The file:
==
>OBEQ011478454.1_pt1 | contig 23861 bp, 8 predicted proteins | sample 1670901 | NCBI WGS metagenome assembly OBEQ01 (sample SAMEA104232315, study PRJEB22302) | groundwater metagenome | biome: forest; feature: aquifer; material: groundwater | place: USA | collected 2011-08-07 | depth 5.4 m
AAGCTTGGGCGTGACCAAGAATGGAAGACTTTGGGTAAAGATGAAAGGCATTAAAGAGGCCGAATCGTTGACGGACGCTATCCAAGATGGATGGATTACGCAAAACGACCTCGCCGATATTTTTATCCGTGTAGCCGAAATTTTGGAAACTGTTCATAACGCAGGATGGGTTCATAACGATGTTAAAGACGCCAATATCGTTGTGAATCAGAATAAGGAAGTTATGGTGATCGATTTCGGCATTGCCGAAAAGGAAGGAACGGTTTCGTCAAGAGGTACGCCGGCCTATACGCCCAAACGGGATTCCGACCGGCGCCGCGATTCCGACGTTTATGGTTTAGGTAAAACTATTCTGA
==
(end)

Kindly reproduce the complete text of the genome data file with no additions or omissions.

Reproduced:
>OBEQ011478454.1_pt1 | contig 23861 bp, 8 predicted proteins | sample 1670901 | NCBI WGS metagenome assembly OBEQ01 (sample SAMEA104232315, study PRJEB22302) | groundwater metagenome | biome: forest; feature: aquifer; material: groundwater | place: USA | collected 2011-08-07 | depth 5.4 m
AAGCTTGGGCGTGACCAAGAATGGAAGACTTTGGGTAAAGATGAAAGGCATTAAAGAGGCCGAATCGTTGACGGACGCTATCCAAGATGGATGGATTACGCAAAACGACCTCGCCGATATTTTTATCCGTGTAGCCGAAATTTTGGAAACTGTTCATAACGCAGGATGGGTTCATAACGATGTTAAAGACGCCAATATCGTTGTGAATCAGAATAAGGAAGTTATGGTGATCGATTTCGGCATTGCCGAAAAGGAAGGAACGGTTTCGTCAAGAGGTACGCCGGCCTATACGCCCAAACGGGATTCCGACCGGCGCCGCGATTCCGACGTTTATGGTTTAGGTAAAACTATTCTGA